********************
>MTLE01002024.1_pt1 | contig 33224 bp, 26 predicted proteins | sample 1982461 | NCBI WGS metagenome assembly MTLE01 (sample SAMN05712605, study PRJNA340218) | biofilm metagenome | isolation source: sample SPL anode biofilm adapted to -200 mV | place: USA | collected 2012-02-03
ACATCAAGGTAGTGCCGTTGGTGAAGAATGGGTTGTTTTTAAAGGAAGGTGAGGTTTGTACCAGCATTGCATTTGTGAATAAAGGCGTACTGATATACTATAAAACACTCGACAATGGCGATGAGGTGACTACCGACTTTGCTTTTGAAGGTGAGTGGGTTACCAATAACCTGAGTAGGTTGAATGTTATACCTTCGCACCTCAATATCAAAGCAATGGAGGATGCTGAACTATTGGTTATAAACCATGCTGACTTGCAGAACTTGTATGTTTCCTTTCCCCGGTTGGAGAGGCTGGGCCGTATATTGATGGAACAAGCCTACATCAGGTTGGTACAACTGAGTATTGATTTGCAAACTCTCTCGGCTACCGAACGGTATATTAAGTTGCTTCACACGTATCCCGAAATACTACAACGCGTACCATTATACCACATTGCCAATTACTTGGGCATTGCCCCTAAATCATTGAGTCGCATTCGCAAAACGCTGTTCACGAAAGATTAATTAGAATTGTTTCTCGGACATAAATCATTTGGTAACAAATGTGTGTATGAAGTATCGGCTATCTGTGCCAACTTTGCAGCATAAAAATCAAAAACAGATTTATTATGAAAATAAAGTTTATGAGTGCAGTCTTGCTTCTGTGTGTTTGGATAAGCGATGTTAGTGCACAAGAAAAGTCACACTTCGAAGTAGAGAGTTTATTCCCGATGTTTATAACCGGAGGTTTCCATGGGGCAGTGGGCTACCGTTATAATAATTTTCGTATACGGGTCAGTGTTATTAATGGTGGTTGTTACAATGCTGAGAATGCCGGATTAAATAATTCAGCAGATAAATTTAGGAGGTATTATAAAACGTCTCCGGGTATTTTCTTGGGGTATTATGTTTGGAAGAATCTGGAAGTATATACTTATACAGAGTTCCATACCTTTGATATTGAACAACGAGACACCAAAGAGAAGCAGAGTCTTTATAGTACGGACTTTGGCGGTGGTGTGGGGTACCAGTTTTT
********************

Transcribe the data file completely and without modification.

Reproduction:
>MTLE01002024.1_pt1 | contig 33224 bp, 26 predicted proteins | sample 1982461 | NCBI WGS metagenome assembly MTLE01 (sample SAMN05712605, study PRJNA340218) | biofilm metagenome | isolation source: sample SPL anode biofilm adapted to -200 mV | place: USA | collected 2012-02-03
ACATCAAGGTAGTGCCGTTGGTGAAGAATGGGTTGTTTTTAAAGGAAGGTGAGGTTTGTACCAGCATTGCATTTGTGAATAAAGGCGTACTGATATACTATAAAACACTCGACAATGGCGATGAGGTGACTACCGACTTTGCTTTTGAAGGTGAGTGGGTTACCAATAACCTGAGTAGGTTGAATGTTATACCTTCGCACCTCAATATCAAAGCAATGGAGGATGCTGAACTATTGGTTATAAACCATGCTGACTTGCAGAACTTGTATGTTTCCTTTCCCCGGTTGGAGAGGCTGGGCCGTATATTGATGGAACAAGCCTACATCAGGTTGGTACAACTGAGTATTGATTTGCAAACTCTCTCGGCTACCGAACGGTATATTAAGTTGCTTCACACGTATCCCGAAATACTACAACGCGTACCATTATACCACATTGCCAATTACTTGGGCATTGCCCCTAAATCATTGAGTCGCATTCGCAAAACGCTGTTCACGAAAGATTAATTAGAATTGTTTCTCGGACATAAATCATTTGGTAACAAATGTGTGTATGAAGTATCGGCTATCTGTGCCAACTTTGCAGCATAAAAATCAAAAACAGATTTATTATGAAAATAAAGTTTATGAGTGCAGTCTTGCTTCTGTGTGTTTGGATAAGCGATGTTAGTGCACAAGAAAAGTCACACTTCGAAGTAGAGAGTTTATTCCCGATGTTTATAACCGGAGGTTTCCATGGGGCAGTGGGCTACCGTTATAATAATTTTCGTATACGGGTCAGTGTTATTAATGGTGGTTGTTACAATGCTGAGAATGCCGGATTAAATAATTCAGCAGATAAATTTAGGAGGTATTATAAAACGTCTCCGGGTATTTTCTTGGGGTATTATGTTTGGAAGAATCTGGAAGTATATACTTATACAGAGTTCCATACCTTTGATATTGAACAACGAGACACCAAAGAGAAGCAGAGTCTTTATAGTACGGACTTTGGCGGTGGTGTGGGGTACCAGTTTTT